Marshall McLuhan

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Marshall McLuhan was a world renown Canadian scholar until his death in 1980. He was the Director of The Center for Culture and Technology at the University of Toronto. McLuhan is known as "the high priest of pop culture" and "father of the electronic age" whose work is considered a cornerstone in the study of media theory. His influencial books include Understanding Media: The Extensions of Man (1964), and The Medium Is the Massage: An Inventory of Effects (with Quentin Fiore, 1967). McLuhan is most notorious for his involvement in discourse concerning media and its role in society. He coined the popular phrase "the medium is the message." One of the pillars of McLuhan's theoretical findings was his tetrad of media effects which provided a framework for analyzing the effects on society of any given medium.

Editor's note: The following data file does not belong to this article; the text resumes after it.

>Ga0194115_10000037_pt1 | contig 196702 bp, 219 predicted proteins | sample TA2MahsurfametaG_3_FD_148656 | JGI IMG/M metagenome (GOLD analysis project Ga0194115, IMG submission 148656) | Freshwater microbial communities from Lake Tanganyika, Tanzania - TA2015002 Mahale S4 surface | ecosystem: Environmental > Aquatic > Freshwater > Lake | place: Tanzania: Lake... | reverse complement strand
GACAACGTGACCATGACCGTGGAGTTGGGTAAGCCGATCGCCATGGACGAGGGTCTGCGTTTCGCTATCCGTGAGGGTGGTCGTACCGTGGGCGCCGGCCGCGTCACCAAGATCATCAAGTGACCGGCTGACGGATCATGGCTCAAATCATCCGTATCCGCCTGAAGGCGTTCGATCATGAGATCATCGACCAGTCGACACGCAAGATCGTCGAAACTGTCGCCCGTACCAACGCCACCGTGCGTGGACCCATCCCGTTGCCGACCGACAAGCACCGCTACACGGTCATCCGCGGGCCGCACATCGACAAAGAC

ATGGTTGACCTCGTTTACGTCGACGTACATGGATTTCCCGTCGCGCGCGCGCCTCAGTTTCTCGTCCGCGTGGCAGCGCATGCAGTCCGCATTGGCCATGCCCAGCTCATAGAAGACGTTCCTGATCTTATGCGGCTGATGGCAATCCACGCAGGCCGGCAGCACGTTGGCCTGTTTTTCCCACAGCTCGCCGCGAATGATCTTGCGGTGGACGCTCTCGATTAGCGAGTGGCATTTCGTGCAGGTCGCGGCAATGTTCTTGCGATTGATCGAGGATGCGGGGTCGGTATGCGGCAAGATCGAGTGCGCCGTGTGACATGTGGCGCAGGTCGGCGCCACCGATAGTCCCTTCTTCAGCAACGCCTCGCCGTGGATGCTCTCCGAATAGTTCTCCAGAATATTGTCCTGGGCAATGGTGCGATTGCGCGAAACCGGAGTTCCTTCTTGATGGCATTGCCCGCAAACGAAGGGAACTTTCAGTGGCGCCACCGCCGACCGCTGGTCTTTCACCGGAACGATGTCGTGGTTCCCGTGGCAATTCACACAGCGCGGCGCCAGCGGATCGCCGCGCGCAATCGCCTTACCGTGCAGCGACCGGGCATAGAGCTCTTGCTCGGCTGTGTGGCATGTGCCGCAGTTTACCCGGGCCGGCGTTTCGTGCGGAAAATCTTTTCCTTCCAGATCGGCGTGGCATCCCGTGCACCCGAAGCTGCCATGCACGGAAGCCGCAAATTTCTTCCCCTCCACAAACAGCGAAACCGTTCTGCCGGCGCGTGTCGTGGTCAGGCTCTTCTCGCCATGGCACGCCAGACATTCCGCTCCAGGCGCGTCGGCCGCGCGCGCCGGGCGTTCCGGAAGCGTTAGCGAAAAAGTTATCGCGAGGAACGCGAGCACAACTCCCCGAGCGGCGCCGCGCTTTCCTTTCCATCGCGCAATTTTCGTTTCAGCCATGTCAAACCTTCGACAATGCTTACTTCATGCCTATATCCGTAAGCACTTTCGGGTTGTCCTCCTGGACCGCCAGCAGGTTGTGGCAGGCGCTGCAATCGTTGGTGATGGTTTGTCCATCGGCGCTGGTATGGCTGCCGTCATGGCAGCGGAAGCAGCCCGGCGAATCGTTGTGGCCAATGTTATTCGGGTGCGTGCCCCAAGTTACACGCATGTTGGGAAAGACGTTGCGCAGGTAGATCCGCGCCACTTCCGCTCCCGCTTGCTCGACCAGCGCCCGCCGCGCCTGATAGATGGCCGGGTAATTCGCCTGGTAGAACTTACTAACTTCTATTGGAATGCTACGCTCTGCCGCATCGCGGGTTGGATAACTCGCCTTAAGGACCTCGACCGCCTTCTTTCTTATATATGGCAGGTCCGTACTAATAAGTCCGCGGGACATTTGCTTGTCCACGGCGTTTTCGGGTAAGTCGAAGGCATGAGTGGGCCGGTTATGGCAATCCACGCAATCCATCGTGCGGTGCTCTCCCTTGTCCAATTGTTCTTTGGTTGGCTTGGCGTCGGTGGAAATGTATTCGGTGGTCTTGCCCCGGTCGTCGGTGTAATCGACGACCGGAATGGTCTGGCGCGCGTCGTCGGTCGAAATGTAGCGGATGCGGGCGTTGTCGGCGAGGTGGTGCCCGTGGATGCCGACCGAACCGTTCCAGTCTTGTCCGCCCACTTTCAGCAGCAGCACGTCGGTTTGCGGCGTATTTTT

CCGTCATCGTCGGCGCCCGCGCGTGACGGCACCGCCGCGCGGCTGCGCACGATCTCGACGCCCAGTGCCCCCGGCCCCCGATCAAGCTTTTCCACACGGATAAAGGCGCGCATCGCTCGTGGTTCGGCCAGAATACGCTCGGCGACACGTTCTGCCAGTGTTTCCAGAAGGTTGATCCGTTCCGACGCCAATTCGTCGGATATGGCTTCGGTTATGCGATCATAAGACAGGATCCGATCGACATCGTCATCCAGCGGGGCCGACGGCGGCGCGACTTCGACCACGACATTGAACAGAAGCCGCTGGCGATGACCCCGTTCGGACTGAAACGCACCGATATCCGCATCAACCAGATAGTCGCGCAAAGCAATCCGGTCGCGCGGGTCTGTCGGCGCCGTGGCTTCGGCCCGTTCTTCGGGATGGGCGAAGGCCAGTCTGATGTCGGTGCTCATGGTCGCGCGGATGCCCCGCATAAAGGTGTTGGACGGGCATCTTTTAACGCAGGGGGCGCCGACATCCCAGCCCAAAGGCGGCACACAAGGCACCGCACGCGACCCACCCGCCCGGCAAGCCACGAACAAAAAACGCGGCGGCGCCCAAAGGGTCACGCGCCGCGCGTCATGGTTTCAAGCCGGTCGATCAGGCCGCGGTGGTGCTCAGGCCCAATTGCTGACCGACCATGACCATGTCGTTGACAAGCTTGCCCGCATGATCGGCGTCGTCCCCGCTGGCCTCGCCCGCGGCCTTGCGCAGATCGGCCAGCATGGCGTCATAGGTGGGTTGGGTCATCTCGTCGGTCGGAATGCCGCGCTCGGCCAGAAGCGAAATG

Some of his innovative ideas include " hot vs.cool media," "the medium is the message," and "the global village."

McLuhan argued that the creation of the printing press lead into the industrial revolution and that it was through the discovery of print media that the world became fragmented and humans became alienated from one another. He believed that the digital age through electronic media was a return to a more universal form of communication and collective interaction between people. He also espoused a certain brand of technological determinism in his belief in the importance of media as technologies in and of themselves, without regard to media content or context.

McLuhan was a favorite go-to for media theory, practically a household name, in the '60's and '70's and his theories are still hot topics of debate today. He lives on in popular culture as a quasi-cult figure through his film cameos and influential texts. Without Marshall McLuhan, the notion of a meta-media object may never have occured.




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